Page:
Sen. Lieberman Reflects on Long Career

Lieberman sat down with NBC Connecticut about his career and future

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    NEWSLETTERS

    Sitting inside a now bare Hartford office Senator Joseph Lieberman reflects on 24 years in the United States Senate.

    Connecticut's senior senator has served four terms. He said he's proud of the work he's done for the state; fighting for the defense industry, a cleaner environment and helping those who are less fortunate.

    He said he doesn't have second thoughts about retirement.

    "Any lingering thoughts I might have had about running again were eliminated when I began to think about how much time I'd have to spend raising money to run again and frankly how personally nasty political campaigns have become," Sen. Lieberman said.

    What's Next for Sen. Joe Lieberman

    [HAR] What's Next for Sen. Joe Lieberman
    NBC Connecticut sits down with the retiring senator as he reflects on his career and tells us what's next.

    Lieberman, an independent who caucuses with the Democrats, prides himself on working across the aisle to get things done. He is concerned there aren't more moderate lawmakers coming in to the new class.

    "I'm afraid right now there will be fewer moderates in the incoming Congress," he said. "You can't function without compromise. I don't mean compromise without principal but you can't get 100 percent of everything you want."

    Senator Lieberman came into office in 1988.

    "When we first went to Washington we had a new baby," Lieberman said. "Our baby was less than one."

    Now, he and his wife Hadassah have four grown children and 12 grandchildren.

    His career took him ever so close to becoming vice president.

    "Of course I think about 2000, but I don't think about it every day," he said. "It was an incredible chapter of my life. One I couldn't have dreamed of."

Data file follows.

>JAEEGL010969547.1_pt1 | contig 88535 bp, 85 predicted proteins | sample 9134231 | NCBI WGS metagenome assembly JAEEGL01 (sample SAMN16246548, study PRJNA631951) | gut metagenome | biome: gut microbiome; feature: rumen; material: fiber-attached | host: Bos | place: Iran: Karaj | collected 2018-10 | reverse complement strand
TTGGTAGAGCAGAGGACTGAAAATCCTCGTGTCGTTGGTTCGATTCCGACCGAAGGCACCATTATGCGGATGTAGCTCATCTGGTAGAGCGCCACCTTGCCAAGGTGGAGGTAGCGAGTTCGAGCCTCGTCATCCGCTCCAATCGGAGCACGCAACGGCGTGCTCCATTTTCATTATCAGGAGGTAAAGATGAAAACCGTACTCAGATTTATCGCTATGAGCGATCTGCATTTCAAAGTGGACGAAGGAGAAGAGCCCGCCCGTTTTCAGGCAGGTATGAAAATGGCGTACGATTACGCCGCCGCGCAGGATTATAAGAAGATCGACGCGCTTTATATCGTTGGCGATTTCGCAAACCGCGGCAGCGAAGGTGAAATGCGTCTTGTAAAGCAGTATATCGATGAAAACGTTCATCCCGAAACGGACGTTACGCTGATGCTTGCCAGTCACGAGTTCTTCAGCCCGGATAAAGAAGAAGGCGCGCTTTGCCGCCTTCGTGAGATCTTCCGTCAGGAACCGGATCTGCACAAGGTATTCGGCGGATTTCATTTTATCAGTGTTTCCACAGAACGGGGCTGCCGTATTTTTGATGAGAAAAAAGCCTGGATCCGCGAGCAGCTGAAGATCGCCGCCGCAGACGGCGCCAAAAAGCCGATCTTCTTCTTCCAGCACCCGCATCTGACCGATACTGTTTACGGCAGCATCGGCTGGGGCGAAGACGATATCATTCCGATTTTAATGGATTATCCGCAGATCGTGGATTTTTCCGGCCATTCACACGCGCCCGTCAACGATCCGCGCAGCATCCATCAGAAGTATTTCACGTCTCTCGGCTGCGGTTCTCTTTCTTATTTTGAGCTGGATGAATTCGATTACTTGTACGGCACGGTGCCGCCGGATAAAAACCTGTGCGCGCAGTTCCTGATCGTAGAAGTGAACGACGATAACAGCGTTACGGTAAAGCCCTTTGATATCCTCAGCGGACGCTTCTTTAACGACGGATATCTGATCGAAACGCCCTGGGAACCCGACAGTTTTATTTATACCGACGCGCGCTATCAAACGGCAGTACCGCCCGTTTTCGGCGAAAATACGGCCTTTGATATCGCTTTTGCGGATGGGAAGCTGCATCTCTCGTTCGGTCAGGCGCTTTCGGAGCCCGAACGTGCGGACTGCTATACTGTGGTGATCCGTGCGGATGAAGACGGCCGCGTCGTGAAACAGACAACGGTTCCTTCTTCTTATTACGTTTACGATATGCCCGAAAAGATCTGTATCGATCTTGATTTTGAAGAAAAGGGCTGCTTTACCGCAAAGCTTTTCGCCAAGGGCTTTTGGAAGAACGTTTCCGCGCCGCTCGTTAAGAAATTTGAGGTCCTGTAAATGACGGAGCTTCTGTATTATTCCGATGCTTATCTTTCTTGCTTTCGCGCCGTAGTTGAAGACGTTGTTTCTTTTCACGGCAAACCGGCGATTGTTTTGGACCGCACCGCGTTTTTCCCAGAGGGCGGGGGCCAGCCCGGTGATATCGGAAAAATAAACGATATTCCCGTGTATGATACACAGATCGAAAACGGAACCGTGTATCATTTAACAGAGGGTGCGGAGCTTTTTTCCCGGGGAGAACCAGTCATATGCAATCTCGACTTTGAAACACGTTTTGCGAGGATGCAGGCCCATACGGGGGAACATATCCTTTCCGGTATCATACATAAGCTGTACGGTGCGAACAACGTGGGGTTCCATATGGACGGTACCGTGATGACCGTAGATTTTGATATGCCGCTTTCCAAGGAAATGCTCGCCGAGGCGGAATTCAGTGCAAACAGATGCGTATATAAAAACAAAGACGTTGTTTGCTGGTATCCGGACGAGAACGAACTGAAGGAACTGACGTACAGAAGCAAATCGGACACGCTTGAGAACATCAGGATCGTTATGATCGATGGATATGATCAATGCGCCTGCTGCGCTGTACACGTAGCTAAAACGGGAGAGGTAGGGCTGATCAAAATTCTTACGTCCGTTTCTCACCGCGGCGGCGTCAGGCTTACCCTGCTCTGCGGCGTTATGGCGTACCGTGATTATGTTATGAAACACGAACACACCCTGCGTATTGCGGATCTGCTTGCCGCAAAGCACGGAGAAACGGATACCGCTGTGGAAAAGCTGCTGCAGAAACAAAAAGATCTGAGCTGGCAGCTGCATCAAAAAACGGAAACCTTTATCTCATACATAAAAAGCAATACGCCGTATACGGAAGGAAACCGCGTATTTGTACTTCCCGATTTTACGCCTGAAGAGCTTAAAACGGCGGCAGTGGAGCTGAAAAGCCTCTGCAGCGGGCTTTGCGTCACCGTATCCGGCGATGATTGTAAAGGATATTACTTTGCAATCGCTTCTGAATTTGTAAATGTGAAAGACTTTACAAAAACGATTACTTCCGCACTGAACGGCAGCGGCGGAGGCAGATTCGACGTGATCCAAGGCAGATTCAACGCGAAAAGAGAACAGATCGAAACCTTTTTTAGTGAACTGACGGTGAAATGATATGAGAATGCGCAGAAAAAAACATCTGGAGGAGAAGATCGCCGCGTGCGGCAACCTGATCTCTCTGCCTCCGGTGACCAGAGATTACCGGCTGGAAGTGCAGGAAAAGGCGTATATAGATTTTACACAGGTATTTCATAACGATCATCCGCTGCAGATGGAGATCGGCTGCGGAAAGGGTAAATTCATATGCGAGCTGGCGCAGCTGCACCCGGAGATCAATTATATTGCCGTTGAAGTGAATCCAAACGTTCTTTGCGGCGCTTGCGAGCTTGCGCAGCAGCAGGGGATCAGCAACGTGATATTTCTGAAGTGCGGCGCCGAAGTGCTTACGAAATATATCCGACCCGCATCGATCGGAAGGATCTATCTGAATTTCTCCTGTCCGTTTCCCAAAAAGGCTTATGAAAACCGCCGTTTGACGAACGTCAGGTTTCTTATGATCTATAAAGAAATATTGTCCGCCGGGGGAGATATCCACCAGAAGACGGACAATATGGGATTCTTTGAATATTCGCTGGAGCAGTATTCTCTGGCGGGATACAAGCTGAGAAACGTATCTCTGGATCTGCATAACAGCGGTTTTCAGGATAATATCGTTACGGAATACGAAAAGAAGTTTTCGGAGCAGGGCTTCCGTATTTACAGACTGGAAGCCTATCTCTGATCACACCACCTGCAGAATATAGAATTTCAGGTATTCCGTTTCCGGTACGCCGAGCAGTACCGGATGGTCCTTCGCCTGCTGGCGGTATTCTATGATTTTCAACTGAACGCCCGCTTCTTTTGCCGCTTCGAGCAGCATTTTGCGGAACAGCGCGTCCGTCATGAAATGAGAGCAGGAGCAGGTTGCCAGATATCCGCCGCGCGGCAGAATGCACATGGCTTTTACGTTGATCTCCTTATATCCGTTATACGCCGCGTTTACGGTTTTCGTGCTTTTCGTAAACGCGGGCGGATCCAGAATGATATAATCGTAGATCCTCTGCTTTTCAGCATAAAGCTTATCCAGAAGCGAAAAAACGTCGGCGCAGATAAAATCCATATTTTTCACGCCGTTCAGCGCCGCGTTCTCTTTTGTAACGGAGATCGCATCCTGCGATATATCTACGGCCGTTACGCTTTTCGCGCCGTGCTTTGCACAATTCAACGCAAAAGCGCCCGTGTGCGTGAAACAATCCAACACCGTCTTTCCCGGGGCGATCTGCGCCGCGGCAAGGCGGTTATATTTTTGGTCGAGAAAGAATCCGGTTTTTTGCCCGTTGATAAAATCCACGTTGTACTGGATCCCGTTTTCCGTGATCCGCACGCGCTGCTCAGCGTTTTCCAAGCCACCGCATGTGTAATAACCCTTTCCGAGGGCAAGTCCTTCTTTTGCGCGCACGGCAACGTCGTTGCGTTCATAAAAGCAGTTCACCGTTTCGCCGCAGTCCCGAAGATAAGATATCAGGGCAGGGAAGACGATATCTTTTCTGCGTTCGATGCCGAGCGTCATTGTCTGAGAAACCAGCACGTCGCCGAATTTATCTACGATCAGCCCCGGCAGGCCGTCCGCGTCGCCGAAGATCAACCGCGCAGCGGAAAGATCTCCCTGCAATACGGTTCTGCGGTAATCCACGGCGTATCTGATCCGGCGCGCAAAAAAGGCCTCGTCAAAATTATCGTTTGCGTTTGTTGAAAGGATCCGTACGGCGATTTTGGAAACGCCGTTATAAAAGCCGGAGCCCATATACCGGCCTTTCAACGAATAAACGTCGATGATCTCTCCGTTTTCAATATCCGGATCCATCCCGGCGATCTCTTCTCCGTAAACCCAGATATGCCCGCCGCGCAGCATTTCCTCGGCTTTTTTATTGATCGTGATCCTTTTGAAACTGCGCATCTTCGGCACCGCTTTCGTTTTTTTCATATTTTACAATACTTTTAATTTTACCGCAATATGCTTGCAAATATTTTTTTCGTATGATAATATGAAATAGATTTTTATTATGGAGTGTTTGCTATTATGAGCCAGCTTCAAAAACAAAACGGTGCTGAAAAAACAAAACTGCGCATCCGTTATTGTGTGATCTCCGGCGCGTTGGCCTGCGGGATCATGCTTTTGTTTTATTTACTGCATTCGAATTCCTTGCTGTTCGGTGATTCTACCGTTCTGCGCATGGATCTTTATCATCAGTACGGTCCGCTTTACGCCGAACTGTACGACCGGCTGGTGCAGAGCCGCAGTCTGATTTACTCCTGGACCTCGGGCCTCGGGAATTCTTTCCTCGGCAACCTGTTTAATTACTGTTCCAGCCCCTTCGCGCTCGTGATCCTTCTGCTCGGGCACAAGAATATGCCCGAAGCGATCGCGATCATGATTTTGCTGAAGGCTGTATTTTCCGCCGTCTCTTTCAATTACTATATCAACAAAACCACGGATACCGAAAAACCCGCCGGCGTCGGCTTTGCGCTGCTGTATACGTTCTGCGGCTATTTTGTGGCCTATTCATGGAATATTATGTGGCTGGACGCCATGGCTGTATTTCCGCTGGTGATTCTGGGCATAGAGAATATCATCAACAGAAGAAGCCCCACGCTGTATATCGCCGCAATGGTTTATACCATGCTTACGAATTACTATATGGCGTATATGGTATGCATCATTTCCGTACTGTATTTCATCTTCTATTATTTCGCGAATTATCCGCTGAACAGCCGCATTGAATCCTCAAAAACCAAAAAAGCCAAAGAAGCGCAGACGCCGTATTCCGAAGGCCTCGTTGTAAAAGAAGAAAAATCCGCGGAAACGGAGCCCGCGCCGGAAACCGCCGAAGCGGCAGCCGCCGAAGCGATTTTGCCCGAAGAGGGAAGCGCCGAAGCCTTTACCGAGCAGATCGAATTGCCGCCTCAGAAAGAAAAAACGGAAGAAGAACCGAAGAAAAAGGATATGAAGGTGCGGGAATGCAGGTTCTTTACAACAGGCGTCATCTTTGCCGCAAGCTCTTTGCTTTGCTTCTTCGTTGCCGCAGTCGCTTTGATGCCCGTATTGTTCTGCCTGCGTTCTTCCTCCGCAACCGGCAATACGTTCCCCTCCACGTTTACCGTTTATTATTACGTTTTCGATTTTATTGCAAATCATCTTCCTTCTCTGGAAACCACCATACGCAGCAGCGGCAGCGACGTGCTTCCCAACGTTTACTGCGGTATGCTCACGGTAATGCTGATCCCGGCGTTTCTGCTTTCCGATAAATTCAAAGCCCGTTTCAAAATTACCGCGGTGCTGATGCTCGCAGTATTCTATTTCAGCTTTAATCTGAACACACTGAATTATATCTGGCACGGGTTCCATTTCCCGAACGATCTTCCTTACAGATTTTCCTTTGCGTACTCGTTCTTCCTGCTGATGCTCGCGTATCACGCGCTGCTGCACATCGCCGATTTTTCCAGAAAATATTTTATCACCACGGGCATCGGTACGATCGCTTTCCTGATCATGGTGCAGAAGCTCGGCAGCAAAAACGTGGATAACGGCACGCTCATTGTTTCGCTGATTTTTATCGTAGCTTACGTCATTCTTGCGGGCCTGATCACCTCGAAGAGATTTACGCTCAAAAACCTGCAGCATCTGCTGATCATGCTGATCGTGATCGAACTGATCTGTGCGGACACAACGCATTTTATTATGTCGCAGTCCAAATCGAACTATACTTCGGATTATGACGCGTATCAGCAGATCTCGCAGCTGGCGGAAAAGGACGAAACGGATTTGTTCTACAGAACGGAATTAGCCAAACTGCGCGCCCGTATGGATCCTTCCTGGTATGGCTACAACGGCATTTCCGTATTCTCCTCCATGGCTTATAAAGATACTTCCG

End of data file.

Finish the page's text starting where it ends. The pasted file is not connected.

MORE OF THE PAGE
Lieberman said he's grateful to Al Gore and still exchanges occasional e-mails with him.

    Six years later in 2006, he lost a tough primary battle to Ned Lamont. He eventually ran as an independent causing strife within the Democratic party. But Lieberman said to this day, he doesn't regret it.

    "When I lost the primary, it hurt," he said. "But I will say that when I won re-election, it was really the most thrilling single moment of my political career."

    Lieberman's career is winding down. He said he hasn't been asked to take a cabinet position in Obama's second term.

    "I have not and don't expect to be," he added.

    His name has been rumored among many as a possibility for Secretary of State or Defense.

    "If the president asked me to serve, I would give it the most serious consideration," Lieberman said.

    The senator said he plans to return to Connecticut. He said he could see himself working in the private sector in law and be involved in public policy.

    He added that his family is happy he will be home more.

    "I think they are. The kids are particularly. I think Hadassah is too," he said.

    Lieberman's Hartford office is being cleaned out. His final month in office will include dealing with the fiscal cliff.

    Asked what he hoped his legacy would be, he said, "I guess I hope they say I believed in bipartisanship and as a result I lived it and I got a lot of things done."